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The Drowning Houseby Elizabeth Black
If there was a sign, I missed it. But I knew I was in Texas when I swerved to avoid a shape by the side of the road. It must have been around six in the morning, the first thin light just visible through the pines, when I crossed over the state line.
I stopped and backed up to confirm that the shape was a chest of drawers. Or rather the skeleton of one, since the drawers themselves were gone and the empty spaces where they should have been gaped open. I’d lived away long enough to find the sight incongruous. But it came back to me all at once, the things I’d seen abandoned at the side of the road in Texas. Not just on rural blacktops but along the busiest superhighways—gut-ripped mattresses, clothing, suitcases, and once, a velvet rocking chair.
It was what you might expect in a country at war—personal belongings strewn along the side of the road, as though their owners’ lives had exploded, sending them flying. Or on the frontier, when travelers came this way as a last resort. In the days when “Gone to Texas” meant you were desperate.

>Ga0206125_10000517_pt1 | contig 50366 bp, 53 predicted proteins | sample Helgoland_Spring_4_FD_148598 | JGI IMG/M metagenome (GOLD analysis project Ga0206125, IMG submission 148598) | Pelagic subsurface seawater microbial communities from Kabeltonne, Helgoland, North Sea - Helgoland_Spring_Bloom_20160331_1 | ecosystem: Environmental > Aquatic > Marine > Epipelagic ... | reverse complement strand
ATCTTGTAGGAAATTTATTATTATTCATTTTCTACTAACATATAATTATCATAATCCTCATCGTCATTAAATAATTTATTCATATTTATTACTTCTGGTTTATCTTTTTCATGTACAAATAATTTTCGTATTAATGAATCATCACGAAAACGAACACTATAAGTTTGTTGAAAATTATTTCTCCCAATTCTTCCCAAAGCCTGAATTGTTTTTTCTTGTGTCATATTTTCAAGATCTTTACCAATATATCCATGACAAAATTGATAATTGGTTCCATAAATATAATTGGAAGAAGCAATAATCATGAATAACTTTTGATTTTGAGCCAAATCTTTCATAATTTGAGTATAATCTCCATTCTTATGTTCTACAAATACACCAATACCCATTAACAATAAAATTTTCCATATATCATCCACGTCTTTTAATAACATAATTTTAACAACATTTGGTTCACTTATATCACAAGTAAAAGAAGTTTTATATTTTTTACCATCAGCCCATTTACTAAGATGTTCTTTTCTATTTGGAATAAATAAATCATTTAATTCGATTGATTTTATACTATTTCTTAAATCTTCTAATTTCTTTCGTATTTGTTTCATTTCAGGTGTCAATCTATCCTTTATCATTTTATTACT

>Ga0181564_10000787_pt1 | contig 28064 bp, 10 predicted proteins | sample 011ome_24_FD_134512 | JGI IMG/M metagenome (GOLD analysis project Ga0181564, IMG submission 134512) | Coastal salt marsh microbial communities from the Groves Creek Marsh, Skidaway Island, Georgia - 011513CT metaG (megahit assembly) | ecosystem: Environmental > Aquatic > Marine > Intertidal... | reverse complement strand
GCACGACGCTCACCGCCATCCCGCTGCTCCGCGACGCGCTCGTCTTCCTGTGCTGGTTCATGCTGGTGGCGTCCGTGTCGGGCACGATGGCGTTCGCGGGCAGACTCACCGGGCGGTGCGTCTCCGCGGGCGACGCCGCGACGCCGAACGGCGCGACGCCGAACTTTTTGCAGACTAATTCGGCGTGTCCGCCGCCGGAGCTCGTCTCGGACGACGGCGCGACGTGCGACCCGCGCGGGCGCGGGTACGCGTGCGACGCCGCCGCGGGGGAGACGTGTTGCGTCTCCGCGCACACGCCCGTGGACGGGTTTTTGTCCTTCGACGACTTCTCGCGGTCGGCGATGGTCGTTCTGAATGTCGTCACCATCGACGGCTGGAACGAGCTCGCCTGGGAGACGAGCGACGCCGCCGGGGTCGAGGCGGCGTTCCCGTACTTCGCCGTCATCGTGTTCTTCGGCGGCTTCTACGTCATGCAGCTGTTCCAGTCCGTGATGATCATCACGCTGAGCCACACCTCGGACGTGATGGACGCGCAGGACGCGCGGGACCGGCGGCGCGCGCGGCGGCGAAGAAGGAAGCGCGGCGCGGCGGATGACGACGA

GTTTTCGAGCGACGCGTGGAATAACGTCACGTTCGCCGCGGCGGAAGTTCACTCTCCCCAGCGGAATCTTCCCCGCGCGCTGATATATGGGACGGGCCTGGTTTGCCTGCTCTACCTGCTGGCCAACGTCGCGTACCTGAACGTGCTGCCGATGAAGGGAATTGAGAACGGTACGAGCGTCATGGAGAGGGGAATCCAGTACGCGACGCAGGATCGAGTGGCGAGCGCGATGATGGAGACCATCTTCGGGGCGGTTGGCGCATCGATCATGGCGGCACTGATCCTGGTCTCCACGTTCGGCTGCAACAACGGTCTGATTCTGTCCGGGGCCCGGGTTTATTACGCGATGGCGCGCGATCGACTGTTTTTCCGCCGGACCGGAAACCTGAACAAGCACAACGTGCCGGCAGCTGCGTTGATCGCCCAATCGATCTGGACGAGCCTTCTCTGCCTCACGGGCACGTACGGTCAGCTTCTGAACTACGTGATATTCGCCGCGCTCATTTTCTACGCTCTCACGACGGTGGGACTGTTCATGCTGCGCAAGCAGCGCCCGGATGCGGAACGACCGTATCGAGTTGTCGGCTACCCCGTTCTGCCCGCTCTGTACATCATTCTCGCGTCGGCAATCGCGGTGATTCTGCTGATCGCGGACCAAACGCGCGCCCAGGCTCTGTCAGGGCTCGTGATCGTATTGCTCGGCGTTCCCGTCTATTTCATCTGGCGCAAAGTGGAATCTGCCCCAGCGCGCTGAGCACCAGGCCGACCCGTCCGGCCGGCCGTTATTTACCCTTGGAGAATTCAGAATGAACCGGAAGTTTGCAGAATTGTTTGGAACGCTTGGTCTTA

It was May 1990, and still cool enough at night to leave the car windows open. I heard a bobwhite whistle, and I whistled back, but the only response was a quick flurry of wings. Bobwhites have different calls—for assembly, for food sharing, calls of alarm and flight. Probably I had said the wrong thing.
I had been driving for several days. Early on, I’d left the route Michael had drawn for me on the map. It was a route as unlikely as the map itself, where the entire continent was an uninterrupted expanse of green. As I drove up the ramp onto my first stretch of freeway, the map blew into the backseat, and I let it lie there.